is a podcast that turns stories into songs, featuring David Gilmour, Joyce Carol Oates, Steve Earle, Roxane Gay, Amanda Shires, Susan Orlean and Katie Melua. You can hear an exclusive preview of next week’s episode featuring Wright Thompson and Drew Holcomb, only at Paste.
Americana songwriter Drew Holcomb was on the road, and needed a little light reading. He picked up a copy of Garden & Gun magazine, after noticing that the theme of the issue was “highways and roads.” Inside was a story by journalist and author Wright Thompson about the death of his uncle, and it hit Holcomb hard.
“I found myself in an airport, reading this article and sobbing like a baby,” Holcomb says, smiling ruefully.
In the story, Thompson describes a drive to visit his uncle one last time at the family farm in Greenwood, Mississippi. He sits by his uncle’s bed holding his hand and weeping, and then heads home. By the time he gets back, his uncle has passed.
Holcomb comes from a large family—he is one of 38 grandkids—and says that he was raised by his aunts and uncles. His great uncle, a World War II veteran, was particularly central to his childhood. Holcomb fondly remembers shooting gourds and tomatoes with a .22 at his uncle’s remote mountain home.
“When I was reading this thing, I remembered very clearly the first time I drove that road after he passed away, and thinking, this road is never going to be the same,” Holcomb says.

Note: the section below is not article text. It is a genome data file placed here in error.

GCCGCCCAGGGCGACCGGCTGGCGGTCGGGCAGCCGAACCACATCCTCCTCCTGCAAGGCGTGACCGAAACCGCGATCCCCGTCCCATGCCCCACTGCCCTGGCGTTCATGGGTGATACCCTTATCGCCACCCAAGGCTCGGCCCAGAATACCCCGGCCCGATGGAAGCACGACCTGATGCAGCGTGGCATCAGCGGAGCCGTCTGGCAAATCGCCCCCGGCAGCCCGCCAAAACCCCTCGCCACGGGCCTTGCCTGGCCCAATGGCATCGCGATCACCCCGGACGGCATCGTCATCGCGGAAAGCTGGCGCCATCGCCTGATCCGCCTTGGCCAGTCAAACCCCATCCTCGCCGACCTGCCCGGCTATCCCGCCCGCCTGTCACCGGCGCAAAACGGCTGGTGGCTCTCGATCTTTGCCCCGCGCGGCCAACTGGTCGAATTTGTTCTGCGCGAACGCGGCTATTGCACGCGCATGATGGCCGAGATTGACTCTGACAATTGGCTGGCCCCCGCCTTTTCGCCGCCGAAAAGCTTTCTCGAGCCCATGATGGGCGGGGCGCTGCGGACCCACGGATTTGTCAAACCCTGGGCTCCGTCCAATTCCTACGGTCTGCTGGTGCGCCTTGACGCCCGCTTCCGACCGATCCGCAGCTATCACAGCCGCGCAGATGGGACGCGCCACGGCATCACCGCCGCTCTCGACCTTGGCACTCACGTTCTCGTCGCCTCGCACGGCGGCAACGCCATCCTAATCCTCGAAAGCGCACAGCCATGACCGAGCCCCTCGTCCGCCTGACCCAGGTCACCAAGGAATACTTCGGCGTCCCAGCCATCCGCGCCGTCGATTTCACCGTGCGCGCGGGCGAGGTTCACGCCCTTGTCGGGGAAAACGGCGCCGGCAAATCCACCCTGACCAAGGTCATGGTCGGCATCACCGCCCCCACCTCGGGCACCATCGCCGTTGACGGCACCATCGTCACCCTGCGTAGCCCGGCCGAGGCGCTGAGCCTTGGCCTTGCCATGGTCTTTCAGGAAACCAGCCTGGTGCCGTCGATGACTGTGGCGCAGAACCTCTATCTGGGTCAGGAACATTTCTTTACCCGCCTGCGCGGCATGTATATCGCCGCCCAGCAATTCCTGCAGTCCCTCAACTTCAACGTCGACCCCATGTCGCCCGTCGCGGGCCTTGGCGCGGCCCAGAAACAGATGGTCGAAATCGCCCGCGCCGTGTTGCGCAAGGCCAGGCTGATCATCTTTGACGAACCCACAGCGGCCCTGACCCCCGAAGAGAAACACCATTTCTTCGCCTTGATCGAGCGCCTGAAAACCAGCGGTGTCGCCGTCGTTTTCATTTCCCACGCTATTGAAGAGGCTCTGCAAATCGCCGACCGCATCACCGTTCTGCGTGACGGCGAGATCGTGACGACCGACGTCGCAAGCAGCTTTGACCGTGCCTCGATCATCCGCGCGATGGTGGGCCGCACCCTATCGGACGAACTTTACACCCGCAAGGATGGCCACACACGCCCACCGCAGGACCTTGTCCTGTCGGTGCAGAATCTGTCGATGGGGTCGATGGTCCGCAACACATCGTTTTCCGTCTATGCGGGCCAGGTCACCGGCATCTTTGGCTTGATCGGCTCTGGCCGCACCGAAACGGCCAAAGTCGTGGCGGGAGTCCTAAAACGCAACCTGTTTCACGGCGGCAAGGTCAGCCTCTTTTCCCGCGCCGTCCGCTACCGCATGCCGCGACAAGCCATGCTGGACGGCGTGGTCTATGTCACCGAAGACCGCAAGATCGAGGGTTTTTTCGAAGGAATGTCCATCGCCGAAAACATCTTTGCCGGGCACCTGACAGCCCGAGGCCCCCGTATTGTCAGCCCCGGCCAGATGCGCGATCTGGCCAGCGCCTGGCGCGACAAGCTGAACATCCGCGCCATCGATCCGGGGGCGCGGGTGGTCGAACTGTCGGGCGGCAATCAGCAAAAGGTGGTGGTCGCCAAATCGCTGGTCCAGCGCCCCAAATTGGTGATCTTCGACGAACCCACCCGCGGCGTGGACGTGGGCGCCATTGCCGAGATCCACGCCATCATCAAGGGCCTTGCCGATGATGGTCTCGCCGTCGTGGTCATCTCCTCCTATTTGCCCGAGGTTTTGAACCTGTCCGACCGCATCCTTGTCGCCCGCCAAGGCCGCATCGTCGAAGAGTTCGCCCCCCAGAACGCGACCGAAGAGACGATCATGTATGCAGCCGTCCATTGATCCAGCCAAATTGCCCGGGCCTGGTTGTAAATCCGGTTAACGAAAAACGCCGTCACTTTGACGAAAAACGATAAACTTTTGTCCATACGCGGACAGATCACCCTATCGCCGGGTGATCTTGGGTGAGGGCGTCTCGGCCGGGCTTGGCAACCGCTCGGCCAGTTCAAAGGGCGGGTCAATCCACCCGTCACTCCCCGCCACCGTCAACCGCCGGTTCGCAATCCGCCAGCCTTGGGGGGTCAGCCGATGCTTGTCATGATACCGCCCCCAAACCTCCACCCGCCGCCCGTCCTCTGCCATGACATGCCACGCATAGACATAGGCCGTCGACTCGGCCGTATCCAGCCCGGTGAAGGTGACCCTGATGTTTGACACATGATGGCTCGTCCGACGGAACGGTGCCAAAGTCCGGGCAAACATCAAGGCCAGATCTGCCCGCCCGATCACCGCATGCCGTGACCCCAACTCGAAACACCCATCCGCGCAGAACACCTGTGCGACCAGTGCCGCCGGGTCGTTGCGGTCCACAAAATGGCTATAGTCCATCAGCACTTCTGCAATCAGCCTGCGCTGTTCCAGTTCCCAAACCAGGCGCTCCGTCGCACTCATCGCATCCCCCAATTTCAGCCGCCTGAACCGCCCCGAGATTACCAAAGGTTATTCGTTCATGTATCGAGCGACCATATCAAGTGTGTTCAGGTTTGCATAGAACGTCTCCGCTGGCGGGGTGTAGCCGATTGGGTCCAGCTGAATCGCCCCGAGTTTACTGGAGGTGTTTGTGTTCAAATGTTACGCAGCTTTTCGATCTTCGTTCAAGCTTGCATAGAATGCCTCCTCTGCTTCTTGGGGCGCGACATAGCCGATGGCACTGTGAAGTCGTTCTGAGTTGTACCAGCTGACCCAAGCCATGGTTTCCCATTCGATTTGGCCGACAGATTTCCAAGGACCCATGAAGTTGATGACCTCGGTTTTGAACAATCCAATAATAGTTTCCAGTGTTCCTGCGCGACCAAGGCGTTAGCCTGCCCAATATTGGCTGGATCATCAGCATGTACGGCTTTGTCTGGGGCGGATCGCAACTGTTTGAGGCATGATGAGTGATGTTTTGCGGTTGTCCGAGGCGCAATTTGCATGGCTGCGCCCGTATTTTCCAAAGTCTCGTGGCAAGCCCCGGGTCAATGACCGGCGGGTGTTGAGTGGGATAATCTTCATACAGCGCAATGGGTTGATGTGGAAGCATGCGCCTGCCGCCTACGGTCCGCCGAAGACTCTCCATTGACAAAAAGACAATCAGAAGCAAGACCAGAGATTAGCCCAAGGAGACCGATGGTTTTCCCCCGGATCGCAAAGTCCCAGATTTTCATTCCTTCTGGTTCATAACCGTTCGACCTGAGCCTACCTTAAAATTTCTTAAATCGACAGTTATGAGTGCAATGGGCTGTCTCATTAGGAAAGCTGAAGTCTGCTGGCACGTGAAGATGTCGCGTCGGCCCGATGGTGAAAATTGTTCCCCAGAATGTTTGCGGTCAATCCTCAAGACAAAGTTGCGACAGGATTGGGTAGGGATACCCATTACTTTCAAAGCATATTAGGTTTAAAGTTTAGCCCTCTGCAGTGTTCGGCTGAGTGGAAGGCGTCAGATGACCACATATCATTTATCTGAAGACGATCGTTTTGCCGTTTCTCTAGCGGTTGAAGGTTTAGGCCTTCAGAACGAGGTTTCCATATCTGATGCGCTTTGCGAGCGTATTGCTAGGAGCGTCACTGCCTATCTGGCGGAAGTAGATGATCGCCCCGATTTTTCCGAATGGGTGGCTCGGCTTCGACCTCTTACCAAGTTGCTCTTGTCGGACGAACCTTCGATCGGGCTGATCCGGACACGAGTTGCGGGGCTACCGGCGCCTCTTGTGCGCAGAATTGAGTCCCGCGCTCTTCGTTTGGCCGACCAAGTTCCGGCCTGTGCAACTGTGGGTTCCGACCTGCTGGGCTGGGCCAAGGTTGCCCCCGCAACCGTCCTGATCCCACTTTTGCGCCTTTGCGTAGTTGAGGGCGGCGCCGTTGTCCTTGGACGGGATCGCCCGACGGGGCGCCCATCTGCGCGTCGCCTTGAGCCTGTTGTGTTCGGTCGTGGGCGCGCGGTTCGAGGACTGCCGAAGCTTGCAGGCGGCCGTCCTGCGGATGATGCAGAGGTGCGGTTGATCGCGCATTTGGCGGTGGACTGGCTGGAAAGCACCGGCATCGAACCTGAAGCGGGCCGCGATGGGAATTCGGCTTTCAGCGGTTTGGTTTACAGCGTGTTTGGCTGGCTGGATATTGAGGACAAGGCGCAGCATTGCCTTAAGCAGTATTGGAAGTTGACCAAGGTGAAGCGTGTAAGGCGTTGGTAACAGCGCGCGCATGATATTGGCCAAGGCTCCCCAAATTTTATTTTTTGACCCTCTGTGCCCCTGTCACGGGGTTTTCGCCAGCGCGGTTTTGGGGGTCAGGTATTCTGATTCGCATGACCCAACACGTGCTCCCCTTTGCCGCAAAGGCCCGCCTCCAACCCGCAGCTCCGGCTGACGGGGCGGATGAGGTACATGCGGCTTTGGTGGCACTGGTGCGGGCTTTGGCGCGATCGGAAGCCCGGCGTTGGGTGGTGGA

When Thompson heard that Holcomb planned to write a song in response to his story, he was surprised and a little anxious. Thompson is a longtime fan of Holcomb’s, not just of his songwriting but also his band’s roof-raising live shows.
“I was flattered, obviously,” Thompson says, “but also nervous, because obviously it’s deeply personal.”
The song Holcomb wrote is called “Slower than the Highway,” a plaintive, earthy ballad about love and loss. When Thompson heard Holcomb play it live, it was his turn to get emotional.
“Half a bar in, and I’m like, Oh, no … ” Thompson says. “I’m trying to be cool in front of the fucking country music singer, and now I’m going to cry, on Zoom?”
The two artists talked admiringly of each others’ craft and work. Both are fascinated by the capacities and limitations of the art forms.
“The thing that Drew wrote is more universal than the thing I wrote, which makes me crazy,” Thompson laughs, “So now I hate him.”
Ben Arthur (@MyHeart on Twitter) is the creator and host of SongWriter. His latest song, “Persistent Ghosts,” is about traumatic memory.